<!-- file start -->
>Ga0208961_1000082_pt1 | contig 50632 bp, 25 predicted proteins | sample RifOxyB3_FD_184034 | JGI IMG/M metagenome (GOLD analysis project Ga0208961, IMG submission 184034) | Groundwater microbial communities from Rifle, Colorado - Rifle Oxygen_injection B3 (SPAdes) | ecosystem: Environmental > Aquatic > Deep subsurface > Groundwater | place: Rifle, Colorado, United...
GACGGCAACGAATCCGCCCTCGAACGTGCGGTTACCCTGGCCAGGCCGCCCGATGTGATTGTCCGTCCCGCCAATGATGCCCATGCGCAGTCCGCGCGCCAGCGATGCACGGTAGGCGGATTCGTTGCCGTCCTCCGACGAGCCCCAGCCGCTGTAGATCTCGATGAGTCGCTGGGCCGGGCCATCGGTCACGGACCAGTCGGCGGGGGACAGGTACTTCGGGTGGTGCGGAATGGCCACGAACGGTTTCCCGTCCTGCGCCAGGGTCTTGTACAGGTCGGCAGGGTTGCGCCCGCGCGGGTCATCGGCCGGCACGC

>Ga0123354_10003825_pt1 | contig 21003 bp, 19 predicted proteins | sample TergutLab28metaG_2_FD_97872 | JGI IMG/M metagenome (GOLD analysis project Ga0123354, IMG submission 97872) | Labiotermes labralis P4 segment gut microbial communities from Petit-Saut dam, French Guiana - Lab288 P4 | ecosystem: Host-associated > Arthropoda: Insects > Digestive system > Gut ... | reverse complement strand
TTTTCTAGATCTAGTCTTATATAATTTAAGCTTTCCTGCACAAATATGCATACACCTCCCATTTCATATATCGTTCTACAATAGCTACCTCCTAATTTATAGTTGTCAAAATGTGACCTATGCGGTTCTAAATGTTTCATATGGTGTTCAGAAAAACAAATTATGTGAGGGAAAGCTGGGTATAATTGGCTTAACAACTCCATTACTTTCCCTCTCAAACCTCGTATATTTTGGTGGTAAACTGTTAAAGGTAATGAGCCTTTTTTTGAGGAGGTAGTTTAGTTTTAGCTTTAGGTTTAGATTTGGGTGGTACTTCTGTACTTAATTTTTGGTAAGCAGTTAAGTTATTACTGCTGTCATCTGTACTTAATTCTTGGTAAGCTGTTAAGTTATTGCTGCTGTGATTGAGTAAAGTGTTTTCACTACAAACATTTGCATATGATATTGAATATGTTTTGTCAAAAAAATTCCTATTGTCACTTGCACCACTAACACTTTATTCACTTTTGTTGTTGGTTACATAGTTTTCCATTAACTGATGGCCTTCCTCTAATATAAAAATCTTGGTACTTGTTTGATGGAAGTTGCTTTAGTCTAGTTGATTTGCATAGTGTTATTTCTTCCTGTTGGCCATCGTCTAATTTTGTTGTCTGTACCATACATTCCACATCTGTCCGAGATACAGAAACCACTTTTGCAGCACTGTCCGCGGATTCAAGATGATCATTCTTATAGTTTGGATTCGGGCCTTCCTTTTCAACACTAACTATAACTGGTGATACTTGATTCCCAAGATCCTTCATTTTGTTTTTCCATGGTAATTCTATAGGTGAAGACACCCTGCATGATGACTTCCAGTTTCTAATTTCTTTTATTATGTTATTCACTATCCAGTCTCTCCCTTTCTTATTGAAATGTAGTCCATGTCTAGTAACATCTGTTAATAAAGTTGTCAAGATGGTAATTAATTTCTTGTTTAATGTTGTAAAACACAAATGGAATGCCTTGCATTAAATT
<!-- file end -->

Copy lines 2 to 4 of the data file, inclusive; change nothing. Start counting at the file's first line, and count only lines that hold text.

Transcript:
GACGGCAACGAATCCGCCCTCGAACGTGCGGTTACCCTGGCCAGGCCGCCCGATGTGATTGTCCGTCCCGCCAATGATGCCCATGCGCAGTCCGCGCGCCAGCGATGCACGGTAGGCGGATTCGTTGCCGTCCTCCGACGAGCCCCAGCCGCTGTAGATCTCGATGAGTCGCTGGGCCGGGCCATCGGTCACGGACCAGTCGGCGGGGGACAGGTACTTCGGGTGGTGCGGAATGGCCACGAACGGTTTCCCGTCCTGCGCCAGGGTCTTGTACAGGTCGGCAGGGTTGCGCCCGCGCGGGTCATCGGCCGGCACGC

>Ga0123354_10003825_pt1 | contig 21003 bp, 19 predicted proteins | sample TergutLab28metaG_2_FD_97872 | JGI IMG/M metagenome (GOLD analysis project Ga0123354, IMG submission 97872) | Labiotermes labralis P4 segment gut microbial communities from Petit-Saut dam, French Guiana - Lab288 P4 | ecosystem: Host-associated > Arthropoda: Insects > Digestive system > Gut ... | reverse complement strand
TTTTCTAGATCTAGTCTTATATAATTTAAGCTTTCCTGCACAAATATGCATACACCTCCCATTTCATATATCGTTCTACAATAGCTACCTCCTAATTTATAGTTGTCAAAATGTGACCTATGCGGTTCTAAATGTTTCATATGGTGTTCAGAAAAACAAATTATGTGAGGGAAAGCTGGGTATAATTGGCTTAACAACTCCATTACTTTCCCTCTCAAACCTCGTATATTTTGGTGGTAAACTGTTAAAGGTAATGAGCCTTTTTTTGAGGAGGTAGTTTAGTTTTAGCTTTAGGTTTAGATTTGGGTGGTACTTCTGTACTTAATTTTTGGTAAGCAGTTAAGTTATTACTGCTGTCATCTGTACTTAATTCTTGGTAAGCTGTTAAGTTATTGCTGCTGTGATTGAGTAAAGTGTTTTCACTACAAACATTTGCATATGATATTGAATATGTTTTGTCAAAAAAATTCCTATTGTCACTTGCACCACTAACACTTTATTCACTTTTGTTGTTGGTTACATAGTTTTCCATTAACTGATGGCCTTCCTCTAATATAAAAATCTTGGTACTTGTTTGATGGAAGTTGCTTTAGTCTAGTTGATTTGCATAGTGTTATTTCTTCCTGTTGGCCATCGTCTAATTTTGTTGTCTGTACCATACATTCCACATCTGTCCGAGATACAGAAACCACTTTTGCAGCACTGTCCGCGGATTCAAGATGATCATTCTTATAGTTTGGATTCGGGCCTTCCTTTTCAACACTAACTATAACTGGTGATACTTGATTCCCAAGATCCTTCATTTTGTTTTTCCATGGTAATTCTATAGGTGAAGACACCCTGCATGATGACTTCCAGTTTCTAATTTCTTTTATTATGTTATTCACTATCCAGTCTCTCCCTTTCTTATTGAAATGTAGTCCATGTCTAGTAACATCTGTTAATAAAGTTGTCAAGATGGTAATTAATTTCTTGTTTAATGTTGTAAAACACAAATGGAATGCCTTGCATTAAATT